A bill titled ‘Rape Trial Reform’, was introduced at Youth Parliament and calls for further measures be introduced to protect the emotional wellbeing of victims of rape during court proceedings.
For more than 30 years Youth Parliament has been a fixture of the political landscape in Victoria; more than 25 bills first passed at Youth Parliament have gone on to become state legislation.
Designed by six teenagers from Westbourne Grammar (pictured above), the bill also aims to increase the rate of rape trials that result in a conviction.
Bill sponsor and Westbourne Grammar student Tasha Gactuan said the tiny conviction rate for rape trails in Victoria was a “shocking act of negligence by the Victorian justice system.” A study of the 3,500 rapes reported to Victoria police in 2009 and 2010 found just 3% resulted in a court conviction.
“This terrifying number tells us that the justice system as it stands today is not doing enough.
“Our current approaches simply cannot to be said to be working, but with this bill we can make concrete changes to rape trials within our legal system.”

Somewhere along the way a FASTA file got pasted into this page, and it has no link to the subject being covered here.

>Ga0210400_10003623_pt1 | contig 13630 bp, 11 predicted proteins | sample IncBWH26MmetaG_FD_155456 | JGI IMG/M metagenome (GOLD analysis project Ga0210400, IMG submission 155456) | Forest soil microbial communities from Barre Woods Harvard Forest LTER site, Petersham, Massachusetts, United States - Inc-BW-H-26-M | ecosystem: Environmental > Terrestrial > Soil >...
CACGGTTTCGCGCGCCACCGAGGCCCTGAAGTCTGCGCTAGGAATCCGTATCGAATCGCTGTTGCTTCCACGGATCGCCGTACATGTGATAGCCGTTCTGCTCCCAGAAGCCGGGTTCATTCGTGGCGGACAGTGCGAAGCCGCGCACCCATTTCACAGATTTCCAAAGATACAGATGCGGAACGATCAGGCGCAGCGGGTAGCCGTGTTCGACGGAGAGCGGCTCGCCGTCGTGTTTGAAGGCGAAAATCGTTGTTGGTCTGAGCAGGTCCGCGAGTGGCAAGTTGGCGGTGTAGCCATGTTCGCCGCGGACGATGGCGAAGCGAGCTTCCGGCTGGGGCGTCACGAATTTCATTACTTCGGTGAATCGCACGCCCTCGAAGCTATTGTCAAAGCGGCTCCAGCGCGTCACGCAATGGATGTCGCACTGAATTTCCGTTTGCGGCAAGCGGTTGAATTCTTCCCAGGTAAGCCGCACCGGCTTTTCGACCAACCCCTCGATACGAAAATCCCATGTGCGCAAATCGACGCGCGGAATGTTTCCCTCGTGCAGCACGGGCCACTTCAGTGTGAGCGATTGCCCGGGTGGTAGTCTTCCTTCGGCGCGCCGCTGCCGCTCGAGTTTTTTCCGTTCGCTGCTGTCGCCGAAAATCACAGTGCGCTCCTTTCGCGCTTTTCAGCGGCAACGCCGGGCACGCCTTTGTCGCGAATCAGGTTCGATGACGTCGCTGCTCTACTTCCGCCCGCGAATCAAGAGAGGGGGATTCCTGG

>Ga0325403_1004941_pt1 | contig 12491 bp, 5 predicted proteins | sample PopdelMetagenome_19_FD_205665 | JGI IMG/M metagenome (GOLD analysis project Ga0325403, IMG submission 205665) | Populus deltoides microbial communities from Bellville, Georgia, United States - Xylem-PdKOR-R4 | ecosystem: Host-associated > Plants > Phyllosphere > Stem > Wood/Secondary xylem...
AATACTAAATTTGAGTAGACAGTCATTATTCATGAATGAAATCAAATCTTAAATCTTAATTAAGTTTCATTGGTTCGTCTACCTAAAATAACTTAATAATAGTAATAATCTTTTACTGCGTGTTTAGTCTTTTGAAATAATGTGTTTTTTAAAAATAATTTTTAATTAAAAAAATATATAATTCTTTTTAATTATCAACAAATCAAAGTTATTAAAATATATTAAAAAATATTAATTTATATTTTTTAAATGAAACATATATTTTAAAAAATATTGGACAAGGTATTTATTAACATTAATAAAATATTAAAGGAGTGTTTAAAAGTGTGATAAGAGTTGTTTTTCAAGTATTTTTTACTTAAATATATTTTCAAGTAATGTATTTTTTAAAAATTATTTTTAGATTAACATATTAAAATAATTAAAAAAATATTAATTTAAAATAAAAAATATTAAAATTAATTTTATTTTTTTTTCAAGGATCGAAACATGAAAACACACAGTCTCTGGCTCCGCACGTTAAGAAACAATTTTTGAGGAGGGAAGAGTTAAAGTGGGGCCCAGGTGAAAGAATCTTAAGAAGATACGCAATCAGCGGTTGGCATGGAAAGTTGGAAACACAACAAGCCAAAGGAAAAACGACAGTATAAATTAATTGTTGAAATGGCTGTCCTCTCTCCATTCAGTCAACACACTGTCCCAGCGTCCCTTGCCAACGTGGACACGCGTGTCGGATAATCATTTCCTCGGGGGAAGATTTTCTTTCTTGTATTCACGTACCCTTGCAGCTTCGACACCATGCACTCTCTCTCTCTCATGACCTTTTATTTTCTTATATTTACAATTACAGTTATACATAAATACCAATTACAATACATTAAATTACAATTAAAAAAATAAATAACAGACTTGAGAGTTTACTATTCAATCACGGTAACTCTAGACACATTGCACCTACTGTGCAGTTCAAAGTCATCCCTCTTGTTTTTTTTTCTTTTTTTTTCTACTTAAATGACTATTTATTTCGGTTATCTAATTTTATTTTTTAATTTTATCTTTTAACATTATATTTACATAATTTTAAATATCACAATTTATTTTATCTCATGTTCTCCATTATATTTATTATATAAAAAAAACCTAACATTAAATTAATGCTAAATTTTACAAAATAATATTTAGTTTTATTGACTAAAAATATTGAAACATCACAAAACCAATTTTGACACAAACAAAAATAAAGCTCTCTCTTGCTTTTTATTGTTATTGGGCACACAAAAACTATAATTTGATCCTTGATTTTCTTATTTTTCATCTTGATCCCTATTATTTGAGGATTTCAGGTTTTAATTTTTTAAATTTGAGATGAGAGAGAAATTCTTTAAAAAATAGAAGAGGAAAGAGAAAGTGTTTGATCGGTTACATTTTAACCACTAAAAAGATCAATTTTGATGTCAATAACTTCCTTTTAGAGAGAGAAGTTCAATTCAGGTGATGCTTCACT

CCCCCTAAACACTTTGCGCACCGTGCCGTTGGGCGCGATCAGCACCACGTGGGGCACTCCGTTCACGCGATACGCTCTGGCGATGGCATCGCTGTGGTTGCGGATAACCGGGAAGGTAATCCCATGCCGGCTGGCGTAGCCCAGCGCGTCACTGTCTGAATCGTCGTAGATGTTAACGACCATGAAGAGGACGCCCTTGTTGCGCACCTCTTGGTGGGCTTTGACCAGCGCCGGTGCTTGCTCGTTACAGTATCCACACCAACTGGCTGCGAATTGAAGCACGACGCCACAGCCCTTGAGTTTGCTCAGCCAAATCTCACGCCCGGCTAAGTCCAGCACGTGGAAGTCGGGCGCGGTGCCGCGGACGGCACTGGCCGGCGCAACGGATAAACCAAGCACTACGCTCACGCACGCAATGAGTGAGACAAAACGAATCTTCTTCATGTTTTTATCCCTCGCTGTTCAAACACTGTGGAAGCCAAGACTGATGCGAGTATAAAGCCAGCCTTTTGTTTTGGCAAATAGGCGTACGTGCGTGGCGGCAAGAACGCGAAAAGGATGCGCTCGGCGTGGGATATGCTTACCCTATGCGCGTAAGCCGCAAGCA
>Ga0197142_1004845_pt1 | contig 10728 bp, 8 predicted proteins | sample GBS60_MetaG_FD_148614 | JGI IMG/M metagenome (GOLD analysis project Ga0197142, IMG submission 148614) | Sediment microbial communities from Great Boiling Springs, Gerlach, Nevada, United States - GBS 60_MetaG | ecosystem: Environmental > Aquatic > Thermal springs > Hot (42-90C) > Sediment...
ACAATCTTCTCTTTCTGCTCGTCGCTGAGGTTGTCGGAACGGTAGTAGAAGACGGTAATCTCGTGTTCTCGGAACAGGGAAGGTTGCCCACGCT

Other proposed reforms in the bill include state-funded counselling services for victims of rape, overhauling unreasonable cross-examination tactics and imposing harsher sentences for rape convictions.
A clause of the bill that seeks to have the trial jury made aware of prior convictions of the accused was the biggest source of contention during debate but didn’t block the bills approval.
The Rape Trial Reform Bill will be one of several to be debated and passed at Youth Parliament that will now be passed on to Minister for Youth Jenny Mikakos.
Reported crime statistics highlighting the disparity between the number of sexual assaults occurring in Victoria and how many of those result in conviction instigated the bills introduction to Youth Parliament.
Crime Statistics Agency data reveals of the 7788 sexual assault victim reports filed in the 12 months to March 31 this year, 79.9 per cent of those were by women.
Westbourne Grammar team member Eleni Moritz said she hoped when State Ministers look at bill they realise it’s something we need to fix.
“We’ve just proved that this is something that young people care about,” she said.
“We are the upcoming generation and we don’t want to live in a society that’s like this – we want to improve it.”
In its 32nd year, the YMCA Youth Parliament program sees young people aged between 16 and 25 design a piece of legislation, or bill, on an issue they are passionate about which is tabled and debated before a parliament of their fellow young Victorians.
Pic above supplied by author: L-R (back) Gianluca Vavala, Giselle Puno, Eleni Moritz, Kane Arnold, (front) Tasha Gacutan and Shams Albrefkany.